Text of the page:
It is noted that it is the case (f_{k}, ∇_{DPLL})≧0 for any selection of training examples such that the average of the negative examples (e.g., those nodes labelled negatively) score higher than the average of positive examples (e.g., those nodes labelled positively) generated by running a DPLL search. It is possible that some negative examples (e.g., negatively labelled nodes) with lower scores than the some positive nodes will be visited during the depth first search of the DPLL method, but at least one of them will have higher score. Similarly, some positive examples may have higher scores than the highest scoring negative example. In both cases, we may simply discard such instances from the training method, as described above, giving the desired inequality. By induction ∥f_{k+1}∥^{2}≦kR^{2}.
Let u be an element of 'H that obtains a margin of γ on the training set then a lower bound is obtained:
<u,f_{k+1}>=<u,f_{k}>−<u,∇_{DPLL}>≧<u,f_{k}>+γ (9)
As such, it can be determined that −<u, ∇_{DPLL}>≧γ because the means of the positive and negative training example lie in the convex hull of the positive and negative sets, respectively, and u achieves a margin of γ. Then by induction <u, f_{k+1}>≧kγ.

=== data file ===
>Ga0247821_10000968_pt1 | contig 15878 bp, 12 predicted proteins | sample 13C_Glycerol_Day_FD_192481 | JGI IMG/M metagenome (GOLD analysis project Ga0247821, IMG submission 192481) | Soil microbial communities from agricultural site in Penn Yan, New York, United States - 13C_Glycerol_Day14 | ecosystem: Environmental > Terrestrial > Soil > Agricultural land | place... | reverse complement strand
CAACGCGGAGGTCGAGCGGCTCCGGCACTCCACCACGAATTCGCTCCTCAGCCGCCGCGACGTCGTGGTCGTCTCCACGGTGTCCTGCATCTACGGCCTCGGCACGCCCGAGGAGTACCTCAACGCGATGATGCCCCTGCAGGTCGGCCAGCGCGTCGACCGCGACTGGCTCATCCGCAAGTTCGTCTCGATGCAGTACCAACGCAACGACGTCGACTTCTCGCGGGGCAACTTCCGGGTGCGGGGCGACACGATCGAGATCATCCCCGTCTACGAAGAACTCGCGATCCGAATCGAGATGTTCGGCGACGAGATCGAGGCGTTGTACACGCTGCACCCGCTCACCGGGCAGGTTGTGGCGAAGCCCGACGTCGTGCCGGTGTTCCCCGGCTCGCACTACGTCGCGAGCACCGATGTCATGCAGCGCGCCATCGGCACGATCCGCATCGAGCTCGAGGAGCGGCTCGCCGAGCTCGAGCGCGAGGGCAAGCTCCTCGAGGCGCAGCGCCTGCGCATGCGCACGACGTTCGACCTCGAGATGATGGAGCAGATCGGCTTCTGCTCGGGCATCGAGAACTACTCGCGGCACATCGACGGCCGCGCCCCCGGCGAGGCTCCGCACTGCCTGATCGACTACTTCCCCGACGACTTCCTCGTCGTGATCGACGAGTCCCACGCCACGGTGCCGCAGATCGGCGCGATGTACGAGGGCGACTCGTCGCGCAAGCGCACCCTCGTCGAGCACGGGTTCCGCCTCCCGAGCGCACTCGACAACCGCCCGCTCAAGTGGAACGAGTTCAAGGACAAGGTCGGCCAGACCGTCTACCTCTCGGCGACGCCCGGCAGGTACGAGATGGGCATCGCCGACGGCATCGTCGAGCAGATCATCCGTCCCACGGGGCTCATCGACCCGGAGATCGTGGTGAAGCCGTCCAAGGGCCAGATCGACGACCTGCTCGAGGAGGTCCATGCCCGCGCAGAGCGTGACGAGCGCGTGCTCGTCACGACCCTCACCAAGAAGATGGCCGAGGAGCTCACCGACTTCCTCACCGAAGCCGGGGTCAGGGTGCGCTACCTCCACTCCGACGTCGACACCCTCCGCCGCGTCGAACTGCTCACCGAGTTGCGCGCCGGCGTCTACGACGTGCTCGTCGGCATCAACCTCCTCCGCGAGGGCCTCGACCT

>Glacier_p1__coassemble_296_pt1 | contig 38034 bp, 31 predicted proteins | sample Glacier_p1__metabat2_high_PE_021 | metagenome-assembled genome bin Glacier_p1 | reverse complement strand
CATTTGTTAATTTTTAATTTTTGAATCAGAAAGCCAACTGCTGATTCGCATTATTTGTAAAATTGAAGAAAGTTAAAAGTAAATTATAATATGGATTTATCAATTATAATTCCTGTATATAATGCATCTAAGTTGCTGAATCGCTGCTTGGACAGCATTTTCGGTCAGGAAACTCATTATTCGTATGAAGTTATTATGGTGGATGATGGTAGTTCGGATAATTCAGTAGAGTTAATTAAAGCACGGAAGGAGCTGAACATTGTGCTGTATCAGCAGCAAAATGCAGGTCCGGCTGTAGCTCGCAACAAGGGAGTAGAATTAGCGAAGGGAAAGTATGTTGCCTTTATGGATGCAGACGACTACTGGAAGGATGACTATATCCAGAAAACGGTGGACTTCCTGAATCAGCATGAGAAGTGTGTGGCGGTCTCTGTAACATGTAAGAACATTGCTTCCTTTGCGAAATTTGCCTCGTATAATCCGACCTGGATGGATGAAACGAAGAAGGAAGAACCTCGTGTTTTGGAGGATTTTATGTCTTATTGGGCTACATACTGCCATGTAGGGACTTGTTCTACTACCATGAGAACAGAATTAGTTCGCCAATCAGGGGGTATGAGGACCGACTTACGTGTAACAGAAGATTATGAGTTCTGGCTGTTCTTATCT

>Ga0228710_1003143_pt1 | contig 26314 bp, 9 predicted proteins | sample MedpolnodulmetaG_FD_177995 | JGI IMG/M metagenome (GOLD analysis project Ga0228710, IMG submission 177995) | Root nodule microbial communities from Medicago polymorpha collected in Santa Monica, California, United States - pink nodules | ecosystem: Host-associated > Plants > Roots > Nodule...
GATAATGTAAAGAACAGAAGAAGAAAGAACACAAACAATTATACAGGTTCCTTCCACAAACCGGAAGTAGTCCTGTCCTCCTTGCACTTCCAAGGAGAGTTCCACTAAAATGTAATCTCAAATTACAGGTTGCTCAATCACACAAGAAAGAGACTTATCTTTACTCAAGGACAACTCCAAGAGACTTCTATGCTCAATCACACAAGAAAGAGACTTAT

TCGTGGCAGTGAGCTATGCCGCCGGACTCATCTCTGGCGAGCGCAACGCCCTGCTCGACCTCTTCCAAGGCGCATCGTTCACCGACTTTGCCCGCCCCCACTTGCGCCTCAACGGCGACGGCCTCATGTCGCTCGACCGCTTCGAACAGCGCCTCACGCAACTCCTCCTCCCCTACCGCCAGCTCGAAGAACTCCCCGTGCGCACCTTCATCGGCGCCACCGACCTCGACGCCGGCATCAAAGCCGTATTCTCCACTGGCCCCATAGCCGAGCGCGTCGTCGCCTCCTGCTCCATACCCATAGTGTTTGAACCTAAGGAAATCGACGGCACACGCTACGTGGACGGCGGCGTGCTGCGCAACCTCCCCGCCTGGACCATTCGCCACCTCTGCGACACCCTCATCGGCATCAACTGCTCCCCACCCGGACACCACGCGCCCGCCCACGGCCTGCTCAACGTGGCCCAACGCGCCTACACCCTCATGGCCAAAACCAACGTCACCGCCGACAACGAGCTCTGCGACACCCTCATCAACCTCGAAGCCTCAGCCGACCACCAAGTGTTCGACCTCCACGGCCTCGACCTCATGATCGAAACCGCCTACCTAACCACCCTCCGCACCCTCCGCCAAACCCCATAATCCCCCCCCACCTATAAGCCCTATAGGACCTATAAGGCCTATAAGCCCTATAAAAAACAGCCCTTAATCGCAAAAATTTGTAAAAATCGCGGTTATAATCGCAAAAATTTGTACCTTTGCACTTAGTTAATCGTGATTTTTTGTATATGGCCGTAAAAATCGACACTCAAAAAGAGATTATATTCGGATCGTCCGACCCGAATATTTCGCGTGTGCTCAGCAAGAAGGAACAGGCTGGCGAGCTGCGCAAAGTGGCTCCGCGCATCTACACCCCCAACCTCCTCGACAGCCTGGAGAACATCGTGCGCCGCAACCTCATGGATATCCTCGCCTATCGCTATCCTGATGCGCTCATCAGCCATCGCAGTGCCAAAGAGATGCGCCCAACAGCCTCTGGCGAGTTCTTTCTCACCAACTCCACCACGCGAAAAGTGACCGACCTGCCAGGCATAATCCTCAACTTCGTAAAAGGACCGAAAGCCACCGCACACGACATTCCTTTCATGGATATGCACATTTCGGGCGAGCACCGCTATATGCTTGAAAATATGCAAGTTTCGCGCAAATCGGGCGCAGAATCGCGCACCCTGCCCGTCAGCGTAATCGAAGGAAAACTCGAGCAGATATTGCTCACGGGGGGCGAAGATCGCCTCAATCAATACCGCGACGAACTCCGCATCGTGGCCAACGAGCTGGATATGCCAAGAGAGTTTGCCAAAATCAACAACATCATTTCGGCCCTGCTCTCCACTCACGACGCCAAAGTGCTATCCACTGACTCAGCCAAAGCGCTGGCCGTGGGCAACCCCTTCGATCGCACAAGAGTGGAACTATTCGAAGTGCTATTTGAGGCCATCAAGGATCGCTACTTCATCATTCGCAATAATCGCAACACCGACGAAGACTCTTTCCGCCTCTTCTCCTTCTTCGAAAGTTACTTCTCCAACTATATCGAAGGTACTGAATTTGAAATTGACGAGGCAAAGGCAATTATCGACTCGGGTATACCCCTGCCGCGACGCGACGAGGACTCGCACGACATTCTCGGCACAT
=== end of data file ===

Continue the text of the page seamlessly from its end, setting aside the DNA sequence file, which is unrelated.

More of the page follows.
Combining the two results yields:
√{square root over (kR)}≧∥f_{k+1}∥≧<u,f_{k+1}>≧kγ (10)
which can be rearranged to give k≦(R/γ)^{2}.
It is noted that each node x_{j }consists of a CNF sentence Ω together with a valuation for zero or more variables. The feature function φ(x; p) maps a node x and a candidate branching literal p to a real vector φ. In the prior art, many heuristics used to determine the branching strategy during the DPLL search involve counting occurrences of literals and variables. For notational convenience let C(p) be the number of occurrences of p in Ω and let Ck(p) be the number of occurrences of p among clauses of size k and as such the following table can be used to summarise the feature space. Features are computed as a function of a sentence Ω and a literal p. q implicitly refers to the variable within p. Thus, heuristics used in prior art solvers are summarised in the following table:
Dimen- | ||
Feature | sions | Description |
is-positive | 1 | 1 if p is positive, 0 otherwise |
lit-unit-clauses | 1 | C_{1}(p), occurences of literal in unit clauses |
var-unit-clauses | 1 | C_{1}(q), occurences of variable in unit clauses |
lit-counts | 3 | C (p) for i = 2, 3, 4, occurences in small |
clauses | ||
var-counts | 3 | C (q) for i = 2, 3, 4, as above, by variable |
bohm-max | 3 | max(C (p), C (−p)), i = 2, 3, 4 |
bohm-min | 3 | min(C (p), C (−p)), i = 2, 3, 4 |
lit-total | 1 | C(p), total occurences by literal |
neg-lit-total | 1 | C(−p), total occurences of negated literal |
var-total | 1 | C(q), total occurences by variable |
lit-smallest | 1 | C_{m}(p), where m is the size of the smallest |
unsatisfied clause | ||
neg-lit-smallest | 1 | C_{m}(−p), as above, for negated literal |
jw | 1 | J(p) Jeroslow-Wang cue, see main text |
jw-neg | 1 | J(−p) Jeroslow-Wang cue, see main text |
activity | 1 | minisat activity measure |
time-since- | 1 | t − T(p) time since last activity (see main text) |